In bilateral maritime security talks that concluded yesterday in Beijing, China urged America to “reduce, and gradually put an end to air and sea military surveillance and survey operations to avoid naval confrontations,” China's official Xinhua news service said Aug. 27.
In a statement quoted by Xinhua, the defense ministry said, "China believes the constant U.S. military air and sea surveillance and survey operations in China's exclusive economic zone had led to military confrontations between the two sides."
Inside the Pentagon reported earlier this week that senior U.S. defense officials went into the meeting seeking “improved procedures” for avoiding dangerous incidents at sea.
The “special” session -- conducted under the 1998 bilateral Military Maritime Consultative Agreement (MMCA) -- began Aug. 26 and concluded Aug. 27. Special sessions are convened to address specific matters of concern. Plans for the meeting emerged after several standoffs between Chinese and American naval ships in recent months, including a collision in May between a Chinese submarine and a U.S. warship’s towed sonar array.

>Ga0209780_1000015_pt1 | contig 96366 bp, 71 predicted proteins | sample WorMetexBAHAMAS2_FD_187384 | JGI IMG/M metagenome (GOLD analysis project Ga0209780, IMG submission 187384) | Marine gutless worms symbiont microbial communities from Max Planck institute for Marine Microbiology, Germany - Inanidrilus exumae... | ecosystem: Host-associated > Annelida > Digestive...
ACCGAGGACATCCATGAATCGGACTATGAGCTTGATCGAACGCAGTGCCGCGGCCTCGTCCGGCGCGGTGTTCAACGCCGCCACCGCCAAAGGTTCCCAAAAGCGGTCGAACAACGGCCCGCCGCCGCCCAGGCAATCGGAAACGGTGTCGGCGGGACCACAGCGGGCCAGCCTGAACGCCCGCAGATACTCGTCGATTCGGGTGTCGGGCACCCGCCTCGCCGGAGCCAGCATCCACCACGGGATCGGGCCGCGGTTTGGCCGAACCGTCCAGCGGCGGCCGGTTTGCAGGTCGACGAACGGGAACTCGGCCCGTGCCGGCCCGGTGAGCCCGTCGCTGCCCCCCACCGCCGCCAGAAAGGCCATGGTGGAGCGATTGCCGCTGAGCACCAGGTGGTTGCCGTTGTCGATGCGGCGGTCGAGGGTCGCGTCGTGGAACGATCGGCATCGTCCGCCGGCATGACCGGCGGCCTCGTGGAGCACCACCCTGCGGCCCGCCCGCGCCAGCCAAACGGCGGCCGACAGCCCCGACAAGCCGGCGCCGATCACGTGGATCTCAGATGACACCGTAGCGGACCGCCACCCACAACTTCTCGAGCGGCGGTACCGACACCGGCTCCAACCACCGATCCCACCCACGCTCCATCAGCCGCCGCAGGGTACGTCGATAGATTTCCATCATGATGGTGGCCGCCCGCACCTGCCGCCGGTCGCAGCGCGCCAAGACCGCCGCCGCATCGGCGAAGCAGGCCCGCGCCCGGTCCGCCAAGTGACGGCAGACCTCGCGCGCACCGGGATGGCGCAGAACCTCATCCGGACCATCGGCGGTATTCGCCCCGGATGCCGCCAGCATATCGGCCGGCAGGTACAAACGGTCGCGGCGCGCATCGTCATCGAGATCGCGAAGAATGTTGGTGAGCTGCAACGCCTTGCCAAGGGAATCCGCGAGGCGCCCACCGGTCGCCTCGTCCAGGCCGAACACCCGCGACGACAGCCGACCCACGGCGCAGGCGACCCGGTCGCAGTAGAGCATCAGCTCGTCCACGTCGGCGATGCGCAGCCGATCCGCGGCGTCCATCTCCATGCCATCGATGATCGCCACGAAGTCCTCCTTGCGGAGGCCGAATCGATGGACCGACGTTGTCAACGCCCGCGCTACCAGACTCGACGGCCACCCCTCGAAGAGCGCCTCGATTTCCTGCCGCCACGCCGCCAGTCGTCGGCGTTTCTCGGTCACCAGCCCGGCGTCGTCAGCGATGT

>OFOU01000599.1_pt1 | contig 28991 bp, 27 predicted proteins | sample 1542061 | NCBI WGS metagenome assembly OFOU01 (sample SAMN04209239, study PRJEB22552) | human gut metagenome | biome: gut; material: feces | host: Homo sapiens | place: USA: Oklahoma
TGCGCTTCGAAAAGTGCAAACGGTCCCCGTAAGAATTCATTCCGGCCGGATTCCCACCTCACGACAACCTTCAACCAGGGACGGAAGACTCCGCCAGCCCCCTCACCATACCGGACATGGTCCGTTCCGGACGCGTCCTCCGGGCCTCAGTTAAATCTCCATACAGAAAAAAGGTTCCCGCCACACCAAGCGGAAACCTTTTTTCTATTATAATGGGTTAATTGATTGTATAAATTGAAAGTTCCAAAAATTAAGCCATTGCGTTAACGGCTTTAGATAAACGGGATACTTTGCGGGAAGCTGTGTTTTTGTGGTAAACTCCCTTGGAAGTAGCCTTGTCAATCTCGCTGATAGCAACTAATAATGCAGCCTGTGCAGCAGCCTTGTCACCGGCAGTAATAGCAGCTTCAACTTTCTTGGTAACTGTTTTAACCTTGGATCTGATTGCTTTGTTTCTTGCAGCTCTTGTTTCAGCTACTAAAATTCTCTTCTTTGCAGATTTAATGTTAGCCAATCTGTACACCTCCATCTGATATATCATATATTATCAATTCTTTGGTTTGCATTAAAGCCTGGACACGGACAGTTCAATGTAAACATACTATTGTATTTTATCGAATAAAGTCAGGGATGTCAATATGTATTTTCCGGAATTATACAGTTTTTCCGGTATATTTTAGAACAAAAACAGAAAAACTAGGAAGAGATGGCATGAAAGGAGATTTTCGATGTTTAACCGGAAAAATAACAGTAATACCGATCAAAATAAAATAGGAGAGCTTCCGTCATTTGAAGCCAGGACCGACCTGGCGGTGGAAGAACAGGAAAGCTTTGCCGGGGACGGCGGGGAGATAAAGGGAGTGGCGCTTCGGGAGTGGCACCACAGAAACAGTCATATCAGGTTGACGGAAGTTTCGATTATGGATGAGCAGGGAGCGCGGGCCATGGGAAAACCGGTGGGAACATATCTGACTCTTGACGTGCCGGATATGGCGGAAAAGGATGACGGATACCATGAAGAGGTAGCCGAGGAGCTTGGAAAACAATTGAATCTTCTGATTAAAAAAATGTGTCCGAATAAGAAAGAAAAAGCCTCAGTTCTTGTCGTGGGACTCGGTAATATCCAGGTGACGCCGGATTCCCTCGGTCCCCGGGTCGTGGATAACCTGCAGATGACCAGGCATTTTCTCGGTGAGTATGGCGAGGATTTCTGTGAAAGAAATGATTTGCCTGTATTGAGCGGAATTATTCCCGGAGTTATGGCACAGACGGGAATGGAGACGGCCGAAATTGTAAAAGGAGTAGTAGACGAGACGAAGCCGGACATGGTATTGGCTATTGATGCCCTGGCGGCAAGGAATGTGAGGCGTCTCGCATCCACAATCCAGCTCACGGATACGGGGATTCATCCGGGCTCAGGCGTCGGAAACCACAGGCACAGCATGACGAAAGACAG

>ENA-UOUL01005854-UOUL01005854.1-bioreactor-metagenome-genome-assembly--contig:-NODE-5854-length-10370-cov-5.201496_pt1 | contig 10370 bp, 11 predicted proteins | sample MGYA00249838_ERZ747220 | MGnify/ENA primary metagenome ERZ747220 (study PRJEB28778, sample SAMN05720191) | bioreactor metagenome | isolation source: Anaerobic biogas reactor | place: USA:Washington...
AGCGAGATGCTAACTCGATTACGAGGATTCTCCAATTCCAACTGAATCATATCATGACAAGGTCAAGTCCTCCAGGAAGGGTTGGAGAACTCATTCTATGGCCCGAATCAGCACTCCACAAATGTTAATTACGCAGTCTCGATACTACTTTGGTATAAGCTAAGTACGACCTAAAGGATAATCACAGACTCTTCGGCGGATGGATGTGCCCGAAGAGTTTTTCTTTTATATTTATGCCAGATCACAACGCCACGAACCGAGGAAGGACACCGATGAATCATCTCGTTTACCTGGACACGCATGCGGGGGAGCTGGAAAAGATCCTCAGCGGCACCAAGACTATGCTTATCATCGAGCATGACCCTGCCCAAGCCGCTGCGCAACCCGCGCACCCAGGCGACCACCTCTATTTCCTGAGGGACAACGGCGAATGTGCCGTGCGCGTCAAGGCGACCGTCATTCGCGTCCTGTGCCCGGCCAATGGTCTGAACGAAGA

Relations between U.S. and Chinese defense officials cooled off last October after China voiced concern about U.S. arms sales to Taiwan. China postponed a number of high-level talks between the two countries. In late June, however, Pentagon policy chief Michèle Flournoy rekindled bilateral defense ties by conducting defense consultative talks in China.